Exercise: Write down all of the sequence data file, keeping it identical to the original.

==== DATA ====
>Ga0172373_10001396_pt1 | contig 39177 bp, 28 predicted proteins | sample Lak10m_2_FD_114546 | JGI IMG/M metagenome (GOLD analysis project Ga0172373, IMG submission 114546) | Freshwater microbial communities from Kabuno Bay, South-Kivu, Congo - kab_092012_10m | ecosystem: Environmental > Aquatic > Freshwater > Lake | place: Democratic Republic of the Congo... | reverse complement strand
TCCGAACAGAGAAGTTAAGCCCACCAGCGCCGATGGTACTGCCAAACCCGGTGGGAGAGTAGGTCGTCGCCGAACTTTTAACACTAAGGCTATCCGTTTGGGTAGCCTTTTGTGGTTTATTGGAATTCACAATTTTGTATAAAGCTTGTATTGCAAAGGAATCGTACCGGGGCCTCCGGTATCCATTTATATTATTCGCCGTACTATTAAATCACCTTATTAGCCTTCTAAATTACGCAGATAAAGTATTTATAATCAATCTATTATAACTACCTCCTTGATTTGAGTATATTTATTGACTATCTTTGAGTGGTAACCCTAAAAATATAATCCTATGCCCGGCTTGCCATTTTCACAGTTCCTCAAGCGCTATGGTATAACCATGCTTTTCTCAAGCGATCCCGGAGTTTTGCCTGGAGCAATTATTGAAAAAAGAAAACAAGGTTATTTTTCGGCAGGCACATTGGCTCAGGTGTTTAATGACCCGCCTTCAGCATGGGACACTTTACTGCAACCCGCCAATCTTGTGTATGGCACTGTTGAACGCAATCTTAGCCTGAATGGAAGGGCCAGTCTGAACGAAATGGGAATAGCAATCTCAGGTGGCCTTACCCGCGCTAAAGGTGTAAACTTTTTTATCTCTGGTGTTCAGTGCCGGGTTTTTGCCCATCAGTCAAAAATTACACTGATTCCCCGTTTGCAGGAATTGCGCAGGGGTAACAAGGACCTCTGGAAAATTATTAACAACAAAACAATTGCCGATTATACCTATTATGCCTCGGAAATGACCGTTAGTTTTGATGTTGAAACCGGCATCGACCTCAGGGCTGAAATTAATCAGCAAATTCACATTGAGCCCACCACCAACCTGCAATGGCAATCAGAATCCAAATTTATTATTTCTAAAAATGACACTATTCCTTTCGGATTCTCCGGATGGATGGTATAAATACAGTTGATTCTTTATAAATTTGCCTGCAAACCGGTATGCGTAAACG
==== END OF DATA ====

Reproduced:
>Ga0172373_10001396_pt1 | contig 39177 bp, 28 predicted proteins | sample Lak10m_2_FD_114546 | JGI IMG/M metagenome (GOLD analysis project Ga0172373, IMG submission 114546) | Freshwater microbial communities from Kabuno Bay, South-Kivu, Congo - kab_092012_10m | ecosystem: Environmental > Aquatic > Freshwater > Lake | place: Democratic Republic of the Congo... | reverse complement strand
TCCGAACAGAGAAGTTAAGCCCACCAGCGCCGATGGTACTGCCAAACCCGGTGGGAGAGTAGGTCGTCGCCGAACTTTTAACACTAAGGCTATCCGTTTGGGTAGCCTTTTGTGGTTTATTGGAATTCACAATTTTGTATAAAGCTTGTATTGCAAAGGAATCGTACCGGGGCCTCCGGTATCCATTTATATTATTCGCCGTACTATTAAATCACCTTATTAGCCTTCTAAATTACGCAGATAAAGTATTTATAATCAATCTATTATAACTACCTCCTTGATTTGAGTATATTTATTGACTATCTTTGAGTGGTAACCCTAAAAATATAATCCTATGCCCGGCTTGCCATTTTCACAGTTCCTCAAGCGCTATGGTATAACCATGCTTTTCTCAAGCGATCCCGGAGTTTTGCCTGGAGCAATTATTGAAAAAAGAAAACAAGGTTATTTTTCGGCAGGCACATTGGCTCAGGTGTTTAATGACCCGCCTTCAGCATGGGACACTTTACTGCAACCCGCCAATCTTGTGTATGGCACTGTTGAACGCAATCTTAGCCTGAATGGAAGGGCCAGTCTGAACGAAATGGGAATAGCAATCTCAGGTGGCCTTACCCGCGCTAAAGGTGTAAACTTTTTTATCTCTGGTGTTCAGTGCCGGGTTTTTGCCCATCAGTCAAAAATTACACTGATTCCCCGTTTGCAGGAATTGCGCAGGGGTAACAAGGACCTCTGGAAAATTATTAACAACAAAACAATTGCCGATTATACCTATTATGCCTCGGAAATGACCGTTAGTTTTGATGTTGAAACCGGCATCGACCTCAGGGCTGAAATTAATCAGCAAATTCACATTGAGCCCACCACCAACCTGCAATGGCAATCAGAATCCAAATTTATTATTTCTAAAAATGACACTATTCCTTTCGGATTCTCCGGATGGATGGTATAAATACAGTTGATTCTTTATAAATTTGCCTGCAAACCGGTATGCGTAAACG